2.1 Ferry

| September 2, 2020

Victor Ferry. (2012). The Dissociation of Notions as a Tool for Justification: A study on practical reasoning in common law decisions. International Journal of Law, Language & Discourse 2(1), 143-155.

Abstract: As an instance of the typical interaction between general argumentation theory and judicial argumentation practice, this paper uses the dissociation of notions, a concept elaborated by the former, possibly as from observations on the latter, to reexamine two well-known common law cases, in which the judges justify an interpretation grounded on the spirit of the law as opposed to a narrow interpretation of precedents. The author compares two current rival theoretical perspectives on the dissociation of notions. The first is inherited from Aristotle’s Sophistical Refutations and the second from Aristotle’s Rhetoric. It is argued that choosing Aristotle’s Rhetoric as a standpoint offers a better insight into the rationality of common law decisions. The two cases are Donoghue v. Stevenson (1932), in which moral liability and legal liability are dissociated, and Hedley Byrne &Co Ltd v Heller & Partners Ltd (1963), in which apparent logic and deep logic are distinguished.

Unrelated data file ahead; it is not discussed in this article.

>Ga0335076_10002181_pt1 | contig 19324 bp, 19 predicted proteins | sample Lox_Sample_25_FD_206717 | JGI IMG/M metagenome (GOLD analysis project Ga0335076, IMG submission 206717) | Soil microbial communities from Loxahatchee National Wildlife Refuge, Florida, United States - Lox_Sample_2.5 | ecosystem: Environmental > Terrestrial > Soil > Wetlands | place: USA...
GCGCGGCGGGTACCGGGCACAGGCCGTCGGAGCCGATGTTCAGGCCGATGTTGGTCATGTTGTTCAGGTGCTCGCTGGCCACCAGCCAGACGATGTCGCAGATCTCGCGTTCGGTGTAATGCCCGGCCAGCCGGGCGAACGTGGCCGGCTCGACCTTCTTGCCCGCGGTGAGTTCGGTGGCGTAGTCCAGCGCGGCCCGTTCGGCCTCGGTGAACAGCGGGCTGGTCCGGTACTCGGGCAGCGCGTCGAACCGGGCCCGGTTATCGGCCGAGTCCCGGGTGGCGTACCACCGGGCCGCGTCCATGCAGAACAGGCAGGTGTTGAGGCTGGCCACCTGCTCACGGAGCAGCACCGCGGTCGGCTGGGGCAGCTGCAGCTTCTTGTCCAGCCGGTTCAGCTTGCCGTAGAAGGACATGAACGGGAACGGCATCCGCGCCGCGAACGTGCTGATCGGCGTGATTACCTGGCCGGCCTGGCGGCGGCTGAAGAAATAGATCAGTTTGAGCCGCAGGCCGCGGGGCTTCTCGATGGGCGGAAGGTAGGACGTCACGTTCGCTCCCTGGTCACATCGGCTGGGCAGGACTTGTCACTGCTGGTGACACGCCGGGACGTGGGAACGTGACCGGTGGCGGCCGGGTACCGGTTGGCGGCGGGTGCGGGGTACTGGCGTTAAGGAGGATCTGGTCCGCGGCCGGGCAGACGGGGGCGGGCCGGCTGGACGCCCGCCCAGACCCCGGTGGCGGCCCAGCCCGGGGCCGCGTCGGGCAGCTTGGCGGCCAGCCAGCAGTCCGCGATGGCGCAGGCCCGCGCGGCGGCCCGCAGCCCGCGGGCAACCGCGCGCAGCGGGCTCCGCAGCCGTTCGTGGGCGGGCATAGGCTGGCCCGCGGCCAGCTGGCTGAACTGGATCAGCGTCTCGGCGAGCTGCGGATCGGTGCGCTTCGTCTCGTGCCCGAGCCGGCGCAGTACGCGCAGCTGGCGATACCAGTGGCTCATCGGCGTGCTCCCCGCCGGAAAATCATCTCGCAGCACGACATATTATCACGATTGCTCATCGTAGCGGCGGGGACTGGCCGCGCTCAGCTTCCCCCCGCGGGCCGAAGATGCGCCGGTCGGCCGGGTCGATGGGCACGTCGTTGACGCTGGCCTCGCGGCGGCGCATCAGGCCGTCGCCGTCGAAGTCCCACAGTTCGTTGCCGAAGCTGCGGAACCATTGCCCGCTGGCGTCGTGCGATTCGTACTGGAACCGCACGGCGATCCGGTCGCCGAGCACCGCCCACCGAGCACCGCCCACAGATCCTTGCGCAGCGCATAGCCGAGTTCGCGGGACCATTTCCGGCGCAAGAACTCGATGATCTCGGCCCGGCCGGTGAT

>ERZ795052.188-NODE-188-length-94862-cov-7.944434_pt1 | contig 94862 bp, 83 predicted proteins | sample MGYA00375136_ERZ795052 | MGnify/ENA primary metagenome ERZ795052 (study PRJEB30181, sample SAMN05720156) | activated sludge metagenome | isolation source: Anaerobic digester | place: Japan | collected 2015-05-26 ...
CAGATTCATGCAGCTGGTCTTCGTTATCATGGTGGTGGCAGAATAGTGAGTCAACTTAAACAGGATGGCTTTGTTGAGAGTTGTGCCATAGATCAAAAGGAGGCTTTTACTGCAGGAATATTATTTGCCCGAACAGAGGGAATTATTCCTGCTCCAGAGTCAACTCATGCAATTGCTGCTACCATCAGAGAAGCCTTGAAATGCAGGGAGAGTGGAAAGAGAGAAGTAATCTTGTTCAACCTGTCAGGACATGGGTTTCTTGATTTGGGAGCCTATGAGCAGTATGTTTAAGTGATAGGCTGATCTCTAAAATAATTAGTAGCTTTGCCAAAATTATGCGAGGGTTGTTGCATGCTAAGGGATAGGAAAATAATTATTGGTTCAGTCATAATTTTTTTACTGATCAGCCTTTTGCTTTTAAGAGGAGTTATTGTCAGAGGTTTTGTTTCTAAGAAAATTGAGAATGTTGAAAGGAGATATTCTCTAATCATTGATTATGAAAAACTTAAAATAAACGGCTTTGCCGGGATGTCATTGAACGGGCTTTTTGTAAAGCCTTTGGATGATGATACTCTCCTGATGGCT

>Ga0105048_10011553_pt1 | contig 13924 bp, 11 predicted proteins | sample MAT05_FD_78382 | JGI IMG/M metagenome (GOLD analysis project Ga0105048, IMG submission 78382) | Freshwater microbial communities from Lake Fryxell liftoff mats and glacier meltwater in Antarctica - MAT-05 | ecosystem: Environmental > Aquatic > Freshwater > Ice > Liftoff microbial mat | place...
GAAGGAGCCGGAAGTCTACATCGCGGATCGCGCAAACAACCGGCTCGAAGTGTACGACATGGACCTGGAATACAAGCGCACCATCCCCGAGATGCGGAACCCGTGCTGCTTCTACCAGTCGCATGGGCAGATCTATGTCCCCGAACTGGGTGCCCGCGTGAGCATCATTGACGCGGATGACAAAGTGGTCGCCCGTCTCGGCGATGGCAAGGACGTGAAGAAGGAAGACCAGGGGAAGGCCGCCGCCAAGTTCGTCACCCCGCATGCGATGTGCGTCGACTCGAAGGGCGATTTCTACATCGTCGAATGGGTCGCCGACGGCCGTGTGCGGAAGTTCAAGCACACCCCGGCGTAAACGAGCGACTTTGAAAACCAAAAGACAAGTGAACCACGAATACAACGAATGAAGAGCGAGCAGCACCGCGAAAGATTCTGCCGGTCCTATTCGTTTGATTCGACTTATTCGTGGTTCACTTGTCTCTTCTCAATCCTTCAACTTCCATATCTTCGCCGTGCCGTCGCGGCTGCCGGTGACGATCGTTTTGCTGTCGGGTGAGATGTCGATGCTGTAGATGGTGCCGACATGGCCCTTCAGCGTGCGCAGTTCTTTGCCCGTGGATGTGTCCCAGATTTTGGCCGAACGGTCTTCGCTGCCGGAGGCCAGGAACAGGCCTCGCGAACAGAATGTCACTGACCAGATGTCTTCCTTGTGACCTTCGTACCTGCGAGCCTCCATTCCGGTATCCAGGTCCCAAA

Keywords: rhetoric, common law, dissociation of notions, Aristotle, Perelman, rationality


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Category: Volume 2